Click for original image.
Cool image time! The picture to the right, cropped, reduced, and sharpened to post here, was taken on March 10, 2023 by the high resolution camera on Mars Reconnaissance Orbiter (MRO).
As I noted in a cool image only two weeks ago, brain terrain is a geological feature wholly unique to Mars that planetary geologists still do not understand or can explain. They know its knobby interweaving nodules (resembling the convolutions of the human brain) are related to near surface ice and its sublimation into gas, but no one has much confidence in any of the theories that posit the process that forms it.
In this case the brain terrain not only fills the crater, it appears to surround it as well, but only appearing at spots where a smooth top layer has begun to break apart. Moreover, the crater appears to be a pedestal crater, whereby much of the less dense surrounding terrain has vanished, leaving the compacted crater sitting higher.
The black dot south of Reull Valles on the overview map to the right marks the location of this crater, in a region where many glacial features are found, both in Reull and on the flanks of the surrounding mountains.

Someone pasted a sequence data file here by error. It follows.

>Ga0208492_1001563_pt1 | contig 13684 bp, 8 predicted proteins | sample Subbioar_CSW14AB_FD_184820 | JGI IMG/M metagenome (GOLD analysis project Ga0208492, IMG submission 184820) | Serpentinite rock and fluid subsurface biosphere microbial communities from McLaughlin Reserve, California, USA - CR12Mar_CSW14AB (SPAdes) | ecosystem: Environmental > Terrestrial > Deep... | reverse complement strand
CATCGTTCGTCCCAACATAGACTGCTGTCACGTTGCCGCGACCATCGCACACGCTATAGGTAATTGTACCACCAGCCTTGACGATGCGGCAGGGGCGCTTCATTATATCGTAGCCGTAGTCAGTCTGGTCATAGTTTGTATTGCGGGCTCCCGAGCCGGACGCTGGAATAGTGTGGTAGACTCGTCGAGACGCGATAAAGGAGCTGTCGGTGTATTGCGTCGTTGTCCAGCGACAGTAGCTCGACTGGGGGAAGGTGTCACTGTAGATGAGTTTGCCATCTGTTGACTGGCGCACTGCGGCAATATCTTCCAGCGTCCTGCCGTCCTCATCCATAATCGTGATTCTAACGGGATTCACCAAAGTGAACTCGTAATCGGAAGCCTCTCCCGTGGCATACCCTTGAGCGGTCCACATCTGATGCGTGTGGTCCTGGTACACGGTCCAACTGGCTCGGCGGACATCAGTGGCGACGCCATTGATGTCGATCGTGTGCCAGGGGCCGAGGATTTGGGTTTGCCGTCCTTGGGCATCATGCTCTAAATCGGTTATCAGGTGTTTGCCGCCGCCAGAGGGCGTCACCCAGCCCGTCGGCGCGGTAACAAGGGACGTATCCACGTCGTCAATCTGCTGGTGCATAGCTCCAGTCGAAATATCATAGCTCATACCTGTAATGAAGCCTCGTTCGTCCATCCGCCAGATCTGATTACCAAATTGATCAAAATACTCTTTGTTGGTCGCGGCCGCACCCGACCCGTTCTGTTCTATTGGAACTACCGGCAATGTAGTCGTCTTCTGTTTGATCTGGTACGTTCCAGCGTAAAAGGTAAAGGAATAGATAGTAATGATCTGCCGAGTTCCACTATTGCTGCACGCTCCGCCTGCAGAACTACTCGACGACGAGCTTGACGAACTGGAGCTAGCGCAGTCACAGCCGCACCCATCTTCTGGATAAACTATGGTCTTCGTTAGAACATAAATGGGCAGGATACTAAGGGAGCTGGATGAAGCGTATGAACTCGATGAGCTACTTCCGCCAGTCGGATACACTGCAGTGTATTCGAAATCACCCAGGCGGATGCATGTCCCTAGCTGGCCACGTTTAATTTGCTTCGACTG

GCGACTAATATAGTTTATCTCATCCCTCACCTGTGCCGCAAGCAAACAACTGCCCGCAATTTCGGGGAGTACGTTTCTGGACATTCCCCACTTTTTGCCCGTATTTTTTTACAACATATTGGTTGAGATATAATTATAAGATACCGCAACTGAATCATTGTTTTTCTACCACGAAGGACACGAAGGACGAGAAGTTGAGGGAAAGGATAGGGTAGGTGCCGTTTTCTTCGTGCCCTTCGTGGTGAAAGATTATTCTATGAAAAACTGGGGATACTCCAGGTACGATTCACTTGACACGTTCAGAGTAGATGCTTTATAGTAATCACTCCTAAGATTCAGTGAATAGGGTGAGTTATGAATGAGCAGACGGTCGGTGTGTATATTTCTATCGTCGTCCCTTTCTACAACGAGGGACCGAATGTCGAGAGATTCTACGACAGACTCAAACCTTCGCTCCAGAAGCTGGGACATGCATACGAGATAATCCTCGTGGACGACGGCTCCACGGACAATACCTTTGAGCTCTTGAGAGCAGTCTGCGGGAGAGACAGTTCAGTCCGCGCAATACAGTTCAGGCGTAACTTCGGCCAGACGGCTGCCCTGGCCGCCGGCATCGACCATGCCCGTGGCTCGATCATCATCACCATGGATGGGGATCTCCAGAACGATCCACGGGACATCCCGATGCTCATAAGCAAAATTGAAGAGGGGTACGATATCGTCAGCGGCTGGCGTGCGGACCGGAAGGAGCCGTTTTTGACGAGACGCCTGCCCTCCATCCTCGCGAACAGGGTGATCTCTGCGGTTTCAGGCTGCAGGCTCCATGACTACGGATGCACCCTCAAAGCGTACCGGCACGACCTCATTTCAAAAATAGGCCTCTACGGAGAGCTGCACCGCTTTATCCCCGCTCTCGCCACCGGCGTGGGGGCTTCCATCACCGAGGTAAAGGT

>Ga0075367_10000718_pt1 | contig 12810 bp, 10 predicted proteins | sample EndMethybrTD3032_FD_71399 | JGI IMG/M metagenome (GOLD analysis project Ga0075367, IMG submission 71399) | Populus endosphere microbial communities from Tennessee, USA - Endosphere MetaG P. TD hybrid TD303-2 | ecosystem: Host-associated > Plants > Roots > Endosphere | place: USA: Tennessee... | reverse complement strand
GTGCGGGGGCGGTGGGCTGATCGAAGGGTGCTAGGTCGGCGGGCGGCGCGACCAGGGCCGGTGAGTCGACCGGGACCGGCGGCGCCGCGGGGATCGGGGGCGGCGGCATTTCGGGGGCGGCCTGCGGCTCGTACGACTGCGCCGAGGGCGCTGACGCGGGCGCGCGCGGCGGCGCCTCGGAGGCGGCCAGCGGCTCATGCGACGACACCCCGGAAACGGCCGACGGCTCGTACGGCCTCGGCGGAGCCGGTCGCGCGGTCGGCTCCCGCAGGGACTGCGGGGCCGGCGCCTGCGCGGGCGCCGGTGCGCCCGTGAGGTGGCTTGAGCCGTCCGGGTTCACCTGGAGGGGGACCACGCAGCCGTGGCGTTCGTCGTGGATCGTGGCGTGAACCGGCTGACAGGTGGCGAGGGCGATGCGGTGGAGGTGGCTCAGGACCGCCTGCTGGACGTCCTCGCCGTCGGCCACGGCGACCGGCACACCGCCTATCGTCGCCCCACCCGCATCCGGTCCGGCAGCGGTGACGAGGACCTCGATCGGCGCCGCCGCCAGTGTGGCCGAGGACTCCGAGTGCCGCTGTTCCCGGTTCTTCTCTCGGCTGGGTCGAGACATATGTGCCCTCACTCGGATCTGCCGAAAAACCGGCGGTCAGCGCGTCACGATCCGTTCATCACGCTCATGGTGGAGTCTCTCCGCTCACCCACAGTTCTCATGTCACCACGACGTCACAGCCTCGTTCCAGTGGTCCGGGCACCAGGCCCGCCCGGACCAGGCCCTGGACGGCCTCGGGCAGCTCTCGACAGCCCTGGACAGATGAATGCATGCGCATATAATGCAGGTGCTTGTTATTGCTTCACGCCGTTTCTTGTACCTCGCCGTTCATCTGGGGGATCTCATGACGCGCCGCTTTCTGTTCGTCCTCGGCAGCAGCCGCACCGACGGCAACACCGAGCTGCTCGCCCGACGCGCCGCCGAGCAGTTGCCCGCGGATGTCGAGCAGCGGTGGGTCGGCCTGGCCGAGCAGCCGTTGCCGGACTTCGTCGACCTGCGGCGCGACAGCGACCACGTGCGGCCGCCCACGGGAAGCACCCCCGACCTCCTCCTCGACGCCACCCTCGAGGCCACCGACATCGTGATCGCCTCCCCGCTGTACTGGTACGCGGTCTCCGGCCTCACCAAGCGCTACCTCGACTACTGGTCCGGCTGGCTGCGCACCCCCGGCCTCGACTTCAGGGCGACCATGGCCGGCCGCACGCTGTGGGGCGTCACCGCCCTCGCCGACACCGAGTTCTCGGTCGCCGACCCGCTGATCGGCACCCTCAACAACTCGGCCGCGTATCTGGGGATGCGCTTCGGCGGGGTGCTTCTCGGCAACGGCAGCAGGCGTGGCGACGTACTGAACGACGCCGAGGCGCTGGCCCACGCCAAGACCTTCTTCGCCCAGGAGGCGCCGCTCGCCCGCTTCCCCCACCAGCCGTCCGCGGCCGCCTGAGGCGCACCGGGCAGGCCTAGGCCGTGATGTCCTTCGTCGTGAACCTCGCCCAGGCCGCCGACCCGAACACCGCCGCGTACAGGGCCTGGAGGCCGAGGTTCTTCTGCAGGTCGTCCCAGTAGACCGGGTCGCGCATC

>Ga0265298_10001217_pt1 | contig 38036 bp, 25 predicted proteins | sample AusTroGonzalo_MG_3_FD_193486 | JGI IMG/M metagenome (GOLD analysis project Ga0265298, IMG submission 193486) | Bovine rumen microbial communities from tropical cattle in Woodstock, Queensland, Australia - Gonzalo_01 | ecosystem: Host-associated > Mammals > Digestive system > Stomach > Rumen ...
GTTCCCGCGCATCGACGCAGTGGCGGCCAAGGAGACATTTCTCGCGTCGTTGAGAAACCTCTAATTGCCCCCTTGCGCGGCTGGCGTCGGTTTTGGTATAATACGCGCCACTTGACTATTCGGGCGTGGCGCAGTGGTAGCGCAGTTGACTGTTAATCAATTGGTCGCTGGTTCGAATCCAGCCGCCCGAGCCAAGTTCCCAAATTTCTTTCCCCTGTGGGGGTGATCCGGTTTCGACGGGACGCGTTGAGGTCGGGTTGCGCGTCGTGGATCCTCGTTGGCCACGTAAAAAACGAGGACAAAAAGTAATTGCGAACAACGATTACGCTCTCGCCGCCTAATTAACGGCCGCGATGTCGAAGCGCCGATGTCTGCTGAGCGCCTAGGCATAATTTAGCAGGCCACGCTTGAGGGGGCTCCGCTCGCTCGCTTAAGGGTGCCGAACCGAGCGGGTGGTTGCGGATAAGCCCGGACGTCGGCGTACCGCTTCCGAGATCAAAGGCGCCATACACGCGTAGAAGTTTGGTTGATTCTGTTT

This picture in many ways might actually give us a potential explanation for brain terrain, which here only appears where the smooth top layer has either disappeared or broken, exposing the ice below. That newly exposed ice then sublimates away as a gas in a random manner, leaving behind the strange brain terrain in its wake.
This of course is a pure guess, and is hardly a real explanation. The alien components involved — the light Martian gravity, its cold and very thin atmosphere of carbon dioxide, and the poorly understood behavior of water and ice in these circumstances — make any theory very uncertain. Any hypothesis put forth by a non-geologist like myself should be taken with less seriousness.
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